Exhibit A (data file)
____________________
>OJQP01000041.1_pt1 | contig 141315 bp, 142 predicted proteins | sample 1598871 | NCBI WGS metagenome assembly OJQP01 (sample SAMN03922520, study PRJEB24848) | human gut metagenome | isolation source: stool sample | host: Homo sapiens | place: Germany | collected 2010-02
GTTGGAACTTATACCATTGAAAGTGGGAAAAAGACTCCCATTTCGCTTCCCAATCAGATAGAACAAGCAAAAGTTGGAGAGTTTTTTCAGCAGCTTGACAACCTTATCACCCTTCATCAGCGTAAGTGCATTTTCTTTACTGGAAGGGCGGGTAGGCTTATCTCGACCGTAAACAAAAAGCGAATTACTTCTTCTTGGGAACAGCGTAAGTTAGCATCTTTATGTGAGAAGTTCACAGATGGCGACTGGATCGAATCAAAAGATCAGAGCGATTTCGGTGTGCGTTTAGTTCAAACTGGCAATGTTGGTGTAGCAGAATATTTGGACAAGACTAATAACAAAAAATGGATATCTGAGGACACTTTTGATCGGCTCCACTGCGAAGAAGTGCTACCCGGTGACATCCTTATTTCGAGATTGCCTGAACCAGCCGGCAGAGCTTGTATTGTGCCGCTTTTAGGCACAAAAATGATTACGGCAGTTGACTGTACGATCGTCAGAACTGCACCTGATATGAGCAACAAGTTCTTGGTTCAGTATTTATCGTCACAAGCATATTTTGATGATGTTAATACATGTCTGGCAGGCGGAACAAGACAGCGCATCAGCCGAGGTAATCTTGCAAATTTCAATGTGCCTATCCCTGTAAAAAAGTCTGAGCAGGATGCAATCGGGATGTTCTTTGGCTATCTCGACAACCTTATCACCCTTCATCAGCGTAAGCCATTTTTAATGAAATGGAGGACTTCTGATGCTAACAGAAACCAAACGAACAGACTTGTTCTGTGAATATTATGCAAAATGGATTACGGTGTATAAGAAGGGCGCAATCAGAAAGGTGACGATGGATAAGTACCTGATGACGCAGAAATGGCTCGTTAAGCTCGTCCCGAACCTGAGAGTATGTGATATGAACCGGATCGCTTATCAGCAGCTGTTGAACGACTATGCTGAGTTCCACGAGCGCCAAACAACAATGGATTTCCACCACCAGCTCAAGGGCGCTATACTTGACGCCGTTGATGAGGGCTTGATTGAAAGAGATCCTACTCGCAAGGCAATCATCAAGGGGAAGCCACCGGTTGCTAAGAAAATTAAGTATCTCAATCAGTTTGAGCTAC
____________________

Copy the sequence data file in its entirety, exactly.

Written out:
>OJQP01000041.1_pt1 | contig 141315 bp, 142 predicted proteins | sample 1598871 | NCBI WGS metagenome assembly OJQP01 (sample SAMN03922520, study PRJEB24848) | human gut metagenome | isolation source: stool sample | host: Homo sapiens | place: Germany | collected 2010-02
GTTGGAACTTATACCATTGAAAGTGGGAAAAAGACTCCCATTTCGCTTCCCAATCAGATAGAACAAGCAAAAGTTGGAGAGTTTTTTCAGCAGCTTGACAACCTTATCACCCTTCATCAGCGTAAGTGCATTTTCTTTACTGGAAGGGCGGGTAGGCTTATCTCGACCGTAAACAAAAAGCGAATTACTTCTTCTTGGGAACAGCGTAAGTTAGCATCTTTATGTGAGAAGTTCACAGATGGCGACTGGATCGAATCAAAAGATCAGAGCGATTTCGGTGTGCGTTTAGTTCAAACTGGCAATGTTGGTGTAGCAGAATATTTGGACAAGACTAATAACAAAAAATGGATATCTGAGGACACTTTTGATCGGCTCCACTGCGAAGAAGTGCTACCCGGTGACATCCTTATTTCGAGATTGCCTGAACCAGCCGGCAGAGCTTGTATTGTGCCGCTTTTAGGCACAAAAATGATTACGGCAGTTGACTGTACGATCGTCAGAACTGCACCTGATATGAGCAACAAGTTCTTGGTTCAGTATTTATCGTCACAAGCATATTTTGATGATGTTAATACATGTCTGGCAGGCGGAACAAGACAGCGCATCAGCCGAGGTAATCTTGCAAATTTCAATGTGCCTATCCCTGTAAAAAAGTCTGAGCAGGATGCAATCGGGATGTTCTTTGGCTATCTCGACAACCTTATCACCCTTCATCAGCGTAAGCCATTTTTAATGAAATGGAGGACTTCTGATGCTAACAGAAACCAAACGAACAGACTTGTTCTGTGAATATTATGCAAAATGGATTACGGTGTATAAGAAGGGCGCAATCAGAAAGGTGACGATGGATAAGTACCTGATGACGCAGAAATGGCTCGTTAAGCTCGTCCCGAACCTGAGAGTATGTGATATGAACCGGATCGCTTATCAGCAGCTGTTGAACGACTATGCTGAGTTCCACGAGCGCCAAACAACAATGGATTTCCACCACCAGCTCAAGGGCGCTATACTTGACGCCGTTGATGAGGGCTTGATTGAAAGAGATCCTACTCGCAAGGCAATCATCAAGGGGAAGCCACCGGTTGCTAAGAAAATTAAGTATCTCAATCAGTTTGAGCTAC